Artist settles with Costco
If you happen to have dropped a grand or two at Costco on a signed, limited-edition art print by Cao Yong, a Chinese immigrant painter of popular romantic cityscapes, he wants to grab it and burn it.
Costco reached a settlement this week with Yong in an art-counterfeiting suit he had brought in U.S. District Court in Los Angeles. He claimed that the mammoth, members-only merchandising chain had sold phony prints of his paintings in Southern California and provided buyers with faked certificates deeming them “signed and numbered by the artist.”
Costco landed in a separate, highly publicized art controversy last year when Pablo Picasso’s daughter asserted that two purported Picasso drawings sold on Costco’s website were not authentic and that accompanying certificates supposedly bearing her signature were frauds.
Yong’s attorney, Eric Goodman, said that the artist was “happy with the resolution” but that the parties had agreed to keep the terms of the settlement private. The other defendants were a Los Angeles company, Day-O Graphics Inc., which Yong suspected had provided the prints to Costco, and Dan Luo, identified in the suit as a former employee of Yong.
The case’s conclusion doesn’t end Yong’s concerns, Goodman noted, because having bogus prints floating around “potentially impacts the value of legitimate [ones] in circulation.”
The attorney said that federal law gives Yong the right to seize any fakes of his work and that the artist would like Costco customers who bought the prints to turn them in for “a counterfeit-burning party.”
“We would expect Costco to reimburse buyers,” Goodman added, although such an outcome was not part of the settlement. Sales records produced as potential evidence were murky, he said, and “there might be anywhere from at least seven to 15 out there.”
Barry Kellman, attorney for Costco and Day-O Graphics, had no comment about the settlement. Asked whether Costco would provide refunds for the disputed prints, he said by e-mail that “unrelated to this lawsuit, you should know that Costco guarantees . . . 100% satisfaction” for all merchandise.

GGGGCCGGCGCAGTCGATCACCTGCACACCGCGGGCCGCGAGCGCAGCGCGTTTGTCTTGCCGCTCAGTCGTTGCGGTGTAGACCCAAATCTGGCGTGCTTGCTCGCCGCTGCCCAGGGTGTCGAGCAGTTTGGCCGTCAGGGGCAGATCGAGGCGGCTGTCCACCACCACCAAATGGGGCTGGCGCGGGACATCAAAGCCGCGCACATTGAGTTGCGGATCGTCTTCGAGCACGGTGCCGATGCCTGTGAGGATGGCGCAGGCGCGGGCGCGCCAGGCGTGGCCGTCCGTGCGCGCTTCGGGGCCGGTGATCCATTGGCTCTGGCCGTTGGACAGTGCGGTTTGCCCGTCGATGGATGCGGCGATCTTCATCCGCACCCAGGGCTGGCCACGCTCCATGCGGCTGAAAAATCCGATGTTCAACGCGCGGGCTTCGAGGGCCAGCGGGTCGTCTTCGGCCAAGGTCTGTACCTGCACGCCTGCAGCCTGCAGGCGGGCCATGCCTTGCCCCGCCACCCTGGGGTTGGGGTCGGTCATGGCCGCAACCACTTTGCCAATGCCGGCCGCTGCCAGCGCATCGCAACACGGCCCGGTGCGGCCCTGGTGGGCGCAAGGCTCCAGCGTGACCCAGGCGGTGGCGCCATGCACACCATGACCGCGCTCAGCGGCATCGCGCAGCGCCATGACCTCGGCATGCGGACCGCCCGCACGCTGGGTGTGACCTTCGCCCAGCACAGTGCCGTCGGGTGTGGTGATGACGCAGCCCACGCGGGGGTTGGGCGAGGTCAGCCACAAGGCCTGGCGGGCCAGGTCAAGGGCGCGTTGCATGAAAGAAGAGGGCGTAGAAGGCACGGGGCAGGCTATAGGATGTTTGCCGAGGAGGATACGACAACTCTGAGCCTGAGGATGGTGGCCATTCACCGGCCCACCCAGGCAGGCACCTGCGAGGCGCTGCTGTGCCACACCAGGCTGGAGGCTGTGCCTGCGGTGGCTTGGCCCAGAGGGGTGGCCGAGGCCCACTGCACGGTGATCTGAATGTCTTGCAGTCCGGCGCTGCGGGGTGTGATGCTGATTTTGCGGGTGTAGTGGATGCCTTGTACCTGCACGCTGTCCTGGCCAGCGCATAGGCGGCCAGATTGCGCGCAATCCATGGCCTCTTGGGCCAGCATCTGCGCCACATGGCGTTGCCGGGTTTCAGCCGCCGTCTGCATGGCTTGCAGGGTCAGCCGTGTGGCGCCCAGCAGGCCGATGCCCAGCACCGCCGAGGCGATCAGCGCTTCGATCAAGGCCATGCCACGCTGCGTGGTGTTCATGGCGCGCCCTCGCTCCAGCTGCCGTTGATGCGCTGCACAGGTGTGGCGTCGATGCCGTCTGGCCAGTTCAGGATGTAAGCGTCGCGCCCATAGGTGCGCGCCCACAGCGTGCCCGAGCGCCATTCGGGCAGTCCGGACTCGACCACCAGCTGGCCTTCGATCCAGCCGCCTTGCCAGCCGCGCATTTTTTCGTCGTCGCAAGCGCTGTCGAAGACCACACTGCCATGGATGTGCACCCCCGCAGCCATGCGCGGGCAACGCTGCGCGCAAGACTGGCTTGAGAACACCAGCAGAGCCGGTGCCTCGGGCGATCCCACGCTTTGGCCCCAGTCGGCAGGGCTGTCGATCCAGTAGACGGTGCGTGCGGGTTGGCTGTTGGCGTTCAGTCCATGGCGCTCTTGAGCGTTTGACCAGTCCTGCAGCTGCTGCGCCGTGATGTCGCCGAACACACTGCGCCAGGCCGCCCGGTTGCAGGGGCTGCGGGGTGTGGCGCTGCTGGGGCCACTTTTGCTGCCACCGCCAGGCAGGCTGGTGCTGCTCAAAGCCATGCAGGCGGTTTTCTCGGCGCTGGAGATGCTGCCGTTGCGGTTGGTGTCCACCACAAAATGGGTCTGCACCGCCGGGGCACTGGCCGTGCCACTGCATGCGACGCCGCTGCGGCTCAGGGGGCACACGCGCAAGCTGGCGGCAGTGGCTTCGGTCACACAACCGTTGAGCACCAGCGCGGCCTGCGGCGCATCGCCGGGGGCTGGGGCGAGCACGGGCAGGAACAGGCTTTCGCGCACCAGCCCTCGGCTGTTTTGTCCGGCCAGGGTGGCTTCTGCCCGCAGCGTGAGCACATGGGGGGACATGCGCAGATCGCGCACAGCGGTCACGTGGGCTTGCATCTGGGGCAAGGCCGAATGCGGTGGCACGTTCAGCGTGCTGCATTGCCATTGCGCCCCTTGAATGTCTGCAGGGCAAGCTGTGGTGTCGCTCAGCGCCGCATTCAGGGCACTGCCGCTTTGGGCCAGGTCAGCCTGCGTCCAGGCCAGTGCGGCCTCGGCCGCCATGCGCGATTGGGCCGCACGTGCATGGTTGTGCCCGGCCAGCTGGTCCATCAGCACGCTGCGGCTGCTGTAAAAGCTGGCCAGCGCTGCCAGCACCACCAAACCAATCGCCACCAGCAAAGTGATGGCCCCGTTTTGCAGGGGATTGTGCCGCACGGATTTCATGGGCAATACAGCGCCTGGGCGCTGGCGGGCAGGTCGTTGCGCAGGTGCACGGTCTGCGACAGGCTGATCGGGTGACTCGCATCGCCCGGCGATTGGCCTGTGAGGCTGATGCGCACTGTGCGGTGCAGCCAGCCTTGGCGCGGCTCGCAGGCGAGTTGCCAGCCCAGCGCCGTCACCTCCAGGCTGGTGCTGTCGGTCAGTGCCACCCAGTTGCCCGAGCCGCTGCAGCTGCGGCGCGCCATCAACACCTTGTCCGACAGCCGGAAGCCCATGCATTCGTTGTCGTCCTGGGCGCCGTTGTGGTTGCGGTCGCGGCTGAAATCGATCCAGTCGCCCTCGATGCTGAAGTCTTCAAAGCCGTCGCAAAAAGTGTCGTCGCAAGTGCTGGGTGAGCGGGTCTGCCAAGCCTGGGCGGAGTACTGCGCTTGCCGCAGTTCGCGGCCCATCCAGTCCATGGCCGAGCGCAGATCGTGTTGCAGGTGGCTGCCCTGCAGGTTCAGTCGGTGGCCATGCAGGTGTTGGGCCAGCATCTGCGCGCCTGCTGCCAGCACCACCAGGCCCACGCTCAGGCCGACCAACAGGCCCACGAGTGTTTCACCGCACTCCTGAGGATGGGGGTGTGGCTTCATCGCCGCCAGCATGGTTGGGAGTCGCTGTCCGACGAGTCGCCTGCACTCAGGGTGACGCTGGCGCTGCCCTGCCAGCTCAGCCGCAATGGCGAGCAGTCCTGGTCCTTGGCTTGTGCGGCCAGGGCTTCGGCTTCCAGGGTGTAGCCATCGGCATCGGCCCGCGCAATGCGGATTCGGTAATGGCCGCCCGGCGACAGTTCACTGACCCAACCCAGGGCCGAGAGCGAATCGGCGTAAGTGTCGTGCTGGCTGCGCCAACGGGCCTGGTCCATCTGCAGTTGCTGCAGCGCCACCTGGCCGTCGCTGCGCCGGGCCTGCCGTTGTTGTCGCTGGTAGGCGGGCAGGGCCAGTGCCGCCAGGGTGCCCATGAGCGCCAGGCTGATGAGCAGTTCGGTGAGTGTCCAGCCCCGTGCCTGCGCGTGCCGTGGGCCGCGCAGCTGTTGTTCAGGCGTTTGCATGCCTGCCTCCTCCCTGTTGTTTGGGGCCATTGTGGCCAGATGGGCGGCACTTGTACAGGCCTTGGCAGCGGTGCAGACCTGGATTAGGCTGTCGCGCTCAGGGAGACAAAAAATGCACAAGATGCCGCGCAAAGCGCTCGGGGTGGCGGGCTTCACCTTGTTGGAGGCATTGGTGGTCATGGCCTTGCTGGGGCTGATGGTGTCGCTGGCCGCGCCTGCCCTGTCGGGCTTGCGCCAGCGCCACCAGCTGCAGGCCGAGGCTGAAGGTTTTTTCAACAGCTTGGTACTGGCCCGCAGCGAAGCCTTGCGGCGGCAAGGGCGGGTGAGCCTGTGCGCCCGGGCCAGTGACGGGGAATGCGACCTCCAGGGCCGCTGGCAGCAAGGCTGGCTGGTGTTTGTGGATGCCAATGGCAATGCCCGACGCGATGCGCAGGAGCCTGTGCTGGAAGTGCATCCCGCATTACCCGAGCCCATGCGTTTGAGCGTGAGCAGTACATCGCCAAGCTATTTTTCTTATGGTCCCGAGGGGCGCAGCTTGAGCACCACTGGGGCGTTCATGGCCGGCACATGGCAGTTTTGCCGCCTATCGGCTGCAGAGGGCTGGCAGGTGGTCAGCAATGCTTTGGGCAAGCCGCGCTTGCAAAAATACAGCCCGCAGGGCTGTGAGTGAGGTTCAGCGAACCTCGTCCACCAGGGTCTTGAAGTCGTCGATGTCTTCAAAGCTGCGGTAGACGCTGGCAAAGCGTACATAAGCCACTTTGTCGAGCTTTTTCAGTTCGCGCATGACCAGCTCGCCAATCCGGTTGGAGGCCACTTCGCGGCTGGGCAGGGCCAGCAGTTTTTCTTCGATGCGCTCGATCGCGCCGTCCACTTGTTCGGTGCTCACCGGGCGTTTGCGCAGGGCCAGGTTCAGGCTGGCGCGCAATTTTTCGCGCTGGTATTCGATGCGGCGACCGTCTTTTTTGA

Frank Zhang, a San Francisco physician who paid Costco $37,000 for what he believed was a Picasso crayon sketch of a face, said Thursday that the company had recently offered him a full refund and a $500 gift certificate. Zhang said he was considering whether to take the money or press Costco to obtain an expert opinion on the drawing’s authenticity.
“It’s painful,” he said. “You bought the one you love, thinking it’s a Picasso original, and it seems it’s not. I don’t know what to do now.”
According to Yong’s attorney, the artist, a La Habra Heights resident, began to suspect a problem more than a year ago when he learned that his work was being sold in Costco stores in California. He has sales agreements with more than 300 galleries nationwide, said Ming Chuong, sales manager for Cao Yong Editions, but not with Costco.
Yong and his sister subsequently purchased prints of three of his works at Costco stores in City of Industry and Laguna Niguel, priced from $1,000 to $2,165. Goodman said substandard frames, canvases and reproduction gave them away as forgeries. He said Costco sold the prints at art “road shows” that would move from store to store.
Yong, 44, first drew Western attention in 1989, when authorities raided a show of his paintings in Beijing. The works, inspired by Tibetan Buddhism, incorporated nude figures. Since he settled in L.A. in 1997, his work has been more commercial.